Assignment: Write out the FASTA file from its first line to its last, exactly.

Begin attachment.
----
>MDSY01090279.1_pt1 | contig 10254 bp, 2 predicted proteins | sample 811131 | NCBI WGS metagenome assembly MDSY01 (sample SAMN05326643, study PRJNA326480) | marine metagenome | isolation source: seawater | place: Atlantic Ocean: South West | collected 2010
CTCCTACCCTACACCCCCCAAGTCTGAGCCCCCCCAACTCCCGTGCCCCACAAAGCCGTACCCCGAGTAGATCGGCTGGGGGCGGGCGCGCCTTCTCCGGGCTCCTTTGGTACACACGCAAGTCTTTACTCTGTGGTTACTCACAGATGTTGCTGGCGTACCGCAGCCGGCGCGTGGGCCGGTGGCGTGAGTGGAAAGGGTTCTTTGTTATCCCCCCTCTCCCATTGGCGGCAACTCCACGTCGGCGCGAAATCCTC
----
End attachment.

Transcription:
>MDSY01090279.1_pt1 | contig 10254 bp, 2 predicted proteins | sample 811131 | NCBI WGS metagenome assembly MDSY01 (sample SAMN05326643, study PRJNA326480) | marine metagenome | isolation source: seawater | place: Atlantic Ocean: South West | collected 2010
CTCCTACCCTACACCCCCCAAGTCTGAGCCCCCCCAACTCCCGTGCCCCACAAAGCCGTACCCCGAGTAGATCGGCTGGGGGCGGGCGCGCCTTCTCCGGGCTCCTTTGGTACACACGCAAGTCTTTACTCTGTGGTTACTCACAGATGTTGCTGGCGTACCGCAGCCGGCGCGTGGGCCGGTGGCGTGAGTGGAAAGGGTTCTTTGTTATCCCCCCTCTCCCATTGGCGGCAACTCCACGTCGGCGCGAAATCCTC